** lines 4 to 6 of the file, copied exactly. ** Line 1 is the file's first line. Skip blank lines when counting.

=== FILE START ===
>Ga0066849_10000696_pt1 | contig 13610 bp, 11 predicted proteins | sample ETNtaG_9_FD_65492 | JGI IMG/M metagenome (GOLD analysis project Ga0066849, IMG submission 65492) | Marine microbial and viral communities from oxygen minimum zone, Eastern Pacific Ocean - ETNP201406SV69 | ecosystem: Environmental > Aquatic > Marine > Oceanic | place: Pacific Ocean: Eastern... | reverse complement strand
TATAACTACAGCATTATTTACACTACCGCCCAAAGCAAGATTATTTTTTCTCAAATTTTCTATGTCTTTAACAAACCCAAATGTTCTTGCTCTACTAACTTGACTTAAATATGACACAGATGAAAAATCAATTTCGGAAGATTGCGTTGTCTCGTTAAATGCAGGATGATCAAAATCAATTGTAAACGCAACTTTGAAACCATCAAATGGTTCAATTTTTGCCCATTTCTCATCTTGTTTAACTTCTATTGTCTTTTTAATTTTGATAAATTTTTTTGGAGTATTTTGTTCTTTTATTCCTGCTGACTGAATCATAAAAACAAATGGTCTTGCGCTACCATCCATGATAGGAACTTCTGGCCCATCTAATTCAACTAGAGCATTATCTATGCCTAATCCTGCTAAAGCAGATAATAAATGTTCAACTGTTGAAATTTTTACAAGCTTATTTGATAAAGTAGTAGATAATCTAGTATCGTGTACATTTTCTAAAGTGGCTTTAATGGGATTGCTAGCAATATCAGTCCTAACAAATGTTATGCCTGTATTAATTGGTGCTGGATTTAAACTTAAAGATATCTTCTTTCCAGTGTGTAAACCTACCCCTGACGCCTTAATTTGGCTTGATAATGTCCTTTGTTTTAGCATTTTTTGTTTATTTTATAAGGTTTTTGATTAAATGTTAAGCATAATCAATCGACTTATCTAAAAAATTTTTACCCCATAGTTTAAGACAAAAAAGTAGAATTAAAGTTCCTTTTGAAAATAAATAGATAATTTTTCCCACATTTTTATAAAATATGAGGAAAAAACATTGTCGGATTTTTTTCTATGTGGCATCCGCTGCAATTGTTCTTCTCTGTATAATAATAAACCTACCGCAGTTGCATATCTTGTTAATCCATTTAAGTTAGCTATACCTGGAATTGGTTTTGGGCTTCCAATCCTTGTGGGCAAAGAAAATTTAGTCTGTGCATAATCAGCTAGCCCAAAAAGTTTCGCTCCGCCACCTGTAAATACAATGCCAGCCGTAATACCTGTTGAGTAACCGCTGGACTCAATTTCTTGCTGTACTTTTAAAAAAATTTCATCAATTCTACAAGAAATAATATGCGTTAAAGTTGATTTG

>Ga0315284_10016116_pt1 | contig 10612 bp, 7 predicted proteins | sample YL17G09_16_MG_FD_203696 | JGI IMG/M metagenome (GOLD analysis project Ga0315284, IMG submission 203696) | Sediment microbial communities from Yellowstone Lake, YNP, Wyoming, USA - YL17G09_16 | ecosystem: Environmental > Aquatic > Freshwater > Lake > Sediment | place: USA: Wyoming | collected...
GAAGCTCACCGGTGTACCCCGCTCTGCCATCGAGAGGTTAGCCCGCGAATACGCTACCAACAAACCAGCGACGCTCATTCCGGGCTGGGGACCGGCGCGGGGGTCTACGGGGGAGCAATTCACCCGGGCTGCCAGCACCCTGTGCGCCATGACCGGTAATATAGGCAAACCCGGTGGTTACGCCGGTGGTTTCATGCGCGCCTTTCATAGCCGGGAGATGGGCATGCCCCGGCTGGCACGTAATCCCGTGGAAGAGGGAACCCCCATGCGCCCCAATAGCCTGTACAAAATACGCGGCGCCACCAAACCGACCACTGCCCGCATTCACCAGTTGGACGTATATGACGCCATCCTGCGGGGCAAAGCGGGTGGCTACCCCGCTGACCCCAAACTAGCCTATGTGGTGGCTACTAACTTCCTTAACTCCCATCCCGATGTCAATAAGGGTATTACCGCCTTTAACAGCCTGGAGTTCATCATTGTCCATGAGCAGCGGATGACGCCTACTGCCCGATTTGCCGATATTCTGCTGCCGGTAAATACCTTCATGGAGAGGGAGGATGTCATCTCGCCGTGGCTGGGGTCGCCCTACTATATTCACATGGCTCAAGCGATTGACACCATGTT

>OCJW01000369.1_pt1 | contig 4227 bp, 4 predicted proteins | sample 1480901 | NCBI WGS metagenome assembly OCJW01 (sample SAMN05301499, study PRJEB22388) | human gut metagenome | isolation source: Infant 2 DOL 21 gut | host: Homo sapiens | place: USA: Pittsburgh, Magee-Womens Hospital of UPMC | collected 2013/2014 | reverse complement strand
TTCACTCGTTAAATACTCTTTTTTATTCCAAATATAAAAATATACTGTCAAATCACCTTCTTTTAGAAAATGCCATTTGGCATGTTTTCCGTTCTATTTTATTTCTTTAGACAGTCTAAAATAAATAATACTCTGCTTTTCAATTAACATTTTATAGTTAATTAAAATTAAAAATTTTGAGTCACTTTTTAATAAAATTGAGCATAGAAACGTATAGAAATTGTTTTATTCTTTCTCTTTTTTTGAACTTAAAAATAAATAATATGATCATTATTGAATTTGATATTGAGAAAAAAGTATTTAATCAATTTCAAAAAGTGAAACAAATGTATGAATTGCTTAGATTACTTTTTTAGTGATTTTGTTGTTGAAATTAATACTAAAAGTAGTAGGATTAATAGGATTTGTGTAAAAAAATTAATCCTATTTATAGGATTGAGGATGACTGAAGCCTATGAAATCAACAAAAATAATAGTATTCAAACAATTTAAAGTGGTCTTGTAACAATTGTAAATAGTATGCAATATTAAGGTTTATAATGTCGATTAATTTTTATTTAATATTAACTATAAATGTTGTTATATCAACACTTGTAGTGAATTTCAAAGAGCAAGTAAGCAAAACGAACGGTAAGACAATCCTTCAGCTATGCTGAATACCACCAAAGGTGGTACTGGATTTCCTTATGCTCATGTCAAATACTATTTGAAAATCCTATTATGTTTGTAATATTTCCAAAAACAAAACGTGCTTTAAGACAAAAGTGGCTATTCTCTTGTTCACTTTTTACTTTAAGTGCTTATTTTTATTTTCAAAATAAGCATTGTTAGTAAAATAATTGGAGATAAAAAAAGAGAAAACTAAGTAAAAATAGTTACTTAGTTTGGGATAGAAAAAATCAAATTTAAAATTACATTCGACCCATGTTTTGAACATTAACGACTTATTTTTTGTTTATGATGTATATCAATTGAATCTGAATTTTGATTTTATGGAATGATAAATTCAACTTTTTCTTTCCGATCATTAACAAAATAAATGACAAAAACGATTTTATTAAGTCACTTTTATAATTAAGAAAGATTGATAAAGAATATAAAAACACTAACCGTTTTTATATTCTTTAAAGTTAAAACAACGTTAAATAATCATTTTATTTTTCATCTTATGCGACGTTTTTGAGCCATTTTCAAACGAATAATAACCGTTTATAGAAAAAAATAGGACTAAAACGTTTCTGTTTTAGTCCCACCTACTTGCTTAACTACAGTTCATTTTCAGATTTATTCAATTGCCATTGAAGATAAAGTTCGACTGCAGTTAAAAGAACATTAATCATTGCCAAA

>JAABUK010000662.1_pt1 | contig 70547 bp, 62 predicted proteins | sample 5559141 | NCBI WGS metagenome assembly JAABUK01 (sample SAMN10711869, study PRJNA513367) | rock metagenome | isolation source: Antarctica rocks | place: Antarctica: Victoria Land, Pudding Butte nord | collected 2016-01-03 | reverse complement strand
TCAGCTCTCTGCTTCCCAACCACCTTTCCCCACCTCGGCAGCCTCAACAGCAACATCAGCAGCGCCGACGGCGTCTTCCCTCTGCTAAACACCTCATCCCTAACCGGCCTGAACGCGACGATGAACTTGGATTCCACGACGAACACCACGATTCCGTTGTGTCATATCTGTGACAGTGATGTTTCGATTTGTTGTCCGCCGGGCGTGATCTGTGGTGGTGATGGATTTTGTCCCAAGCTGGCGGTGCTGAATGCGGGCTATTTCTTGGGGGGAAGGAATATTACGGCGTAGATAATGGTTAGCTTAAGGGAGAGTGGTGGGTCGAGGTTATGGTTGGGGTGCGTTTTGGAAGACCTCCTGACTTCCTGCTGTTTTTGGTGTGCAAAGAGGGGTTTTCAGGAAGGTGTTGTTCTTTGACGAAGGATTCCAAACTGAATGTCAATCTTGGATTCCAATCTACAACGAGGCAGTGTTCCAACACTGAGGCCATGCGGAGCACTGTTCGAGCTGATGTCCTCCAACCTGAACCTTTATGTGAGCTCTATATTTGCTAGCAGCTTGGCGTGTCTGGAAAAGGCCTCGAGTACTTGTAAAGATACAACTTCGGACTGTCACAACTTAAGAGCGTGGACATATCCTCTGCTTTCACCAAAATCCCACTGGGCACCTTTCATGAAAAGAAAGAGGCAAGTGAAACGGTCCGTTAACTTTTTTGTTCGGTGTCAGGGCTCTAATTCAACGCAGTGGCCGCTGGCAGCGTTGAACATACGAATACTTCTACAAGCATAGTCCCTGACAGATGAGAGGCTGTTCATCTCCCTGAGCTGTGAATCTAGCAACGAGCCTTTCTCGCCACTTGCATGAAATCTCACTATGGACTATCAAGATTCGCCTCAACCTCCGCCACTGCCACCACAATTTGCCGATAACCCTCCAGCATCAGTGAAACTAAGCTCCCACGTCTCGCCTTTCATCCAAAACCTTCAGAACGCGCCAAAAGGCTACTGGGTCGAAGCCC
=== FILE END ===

GAAGCTCACCGGTGTACCCCGCTCTGCCATCGAGAGGTTAGCCCGCGAATACGCTACCAACAAACCAGCGACGCTCATTCCGGGCTGGGGACCGGCGCGGGGGTCTACGGGGGAGCAATTCACCCGGGCTGCCAGCACCCTGTGCGCCATGACCGGTAATATAGGCAAACCCGGTGGTTACGCCGGTGGTTTCATGCGCGCCTTTCATAGCCGGGAGATGGGCATGCCCCGGCTGGCACGTAATCCCGTGGAAGAGGGAACCCCCATGCGCCCCAATAGCCTGTACAAAATACGCGGCGCCACCAAACCGACCACTGCCCGCATTCACCAGTTGGACGTATATGACGCCATCCTGCGGGGCAAAGCGGGTGGCTACCCCGCTGACCCCAAACTAGCCTATGTGGTGGCTACTAACTTCCTTAACTCCCATCCCGATGTCAATAAGGGTATTACCGCCTTTAACAGCCTGGAGTTCATCATTGTCCATGAGCAGCGGATGACGCCTACTGCCCGATTTGCCGATATTCTGCTGCCGGTAAATACCTTCATGGAGAGGGAGGATGTCATCTCGCCGTGGCTGGGGTCGCCCTACTATATTCACATGGCTCAAGCGATTGACACCATGTT

>OCJW01000369.1_pt1 | contig 4227 bp, 4 predicted proteins | sample 1480901 | NCBI WGS metagenome assembly OCJW01 (sample SAMN05301499, study PRJEB22388) | human gut metagenome | isolation source: Infant 2 DOL 21 gut | host: Homo sapiens | place: USA: Pittsburgh, Magee-Womens Hospital of UPMC | collected 2013/2014 | reverse complement strand
TTCACTCGTTAAATACTCTTTTTTATTCCAAATATAAAAATATACTGTCAAATCACCTTCTTTTAGAAAATGCCATTTGGCATGTTTTCCGTTCTATTTTATTTCTTTAGACAGTCTAAAATAAATAATACTCTGCTTTTCAATTAACATTTTATAGTTAATTAAAATTAAAAATTTTGAGTCACTTTTTAATAAAATTGAGCATAGAAACGTATAGAAATTGTTTTATTCTTTCTCTTTTTTTGAACTTAAAAATAAATAATATGATCATTATTGAATTTGATATTGAGAAAAAAGTATTTAATCAATTTCAAAAAGTGAAACAAATGTATGAATTGCTTAGATTACTTTTTTAGTGATTTTGTTGTTGAAATTAATACTAAAAGTAGTAGGATTAATAGGATTTGTGTAAAAAAATTAATCCTATTTATAGGATTGAGGATGACTGAAGCCTATGAAATCAACAAAAATAATAGTATTCAAACAATTTAAAGTGGTCTTGTAACAATTGTAAATAGTATGCAATATTAAGGTTTATAATGTCGATTAATTTTTATTTAATATTAACTATAAATGTTGTTATATCAACACTTGTAGTGAATTTCAAAGAGCAAGTAAGCAAAACGAACGGTAAGACAATCCTTCAGCTATGCTGAATACCACCAAAGGTGGTACTGGATTTCCTTATGCTCATGTCAAATACTATTTGAAAATCCTATTATGTTTGTAATATTTCCAAAAACAAAACGTGCTTTAAGACAAAAGTGGCTATTCTCTTGTTCACTTTTTACTTTAAGTGCTTATTTTTATTTTCAAAATAAGCATTGTTAGTAAAATAATTGGAGATAAAAAAAGAGAAAACTAAGTAAAAATAGTTACTTAGTTTGGGATAGAAAAAATCAAATTTAAAATTACATTCGACCCATGTTTTGAACATTAACGACTTATTTTTTGTTTATGATGTATATCAATTGAATCTGAATTTTGATTTTATGGAATGATAAATTCAACTTTTTCTTTCCGATCATTAACAAAATAAATGACAAAAACGATTTTATTAAGTCACTTTTATAATTAAGAAAGATTGATAAAGAATATAAAAACACTAACCGTTTTTATATTCTTTAAAGTTAAAACAACGTTAAATAATCATTTTATTTTTCATCTTATGCGACGTTTTTGAGCCATTTTCAAACGAATAATAACCGTTTATAGAAAAAAATAGGACTAAAACGTTTCTGTTTTAGTCCCACCTACTTGCTTAACTACAGTTCATTTTCAGATTTATTCAATTGCCATTGAAGATAAAGTTCGACTGCAGTTAAAAGAACATTAATCATTGCCAAA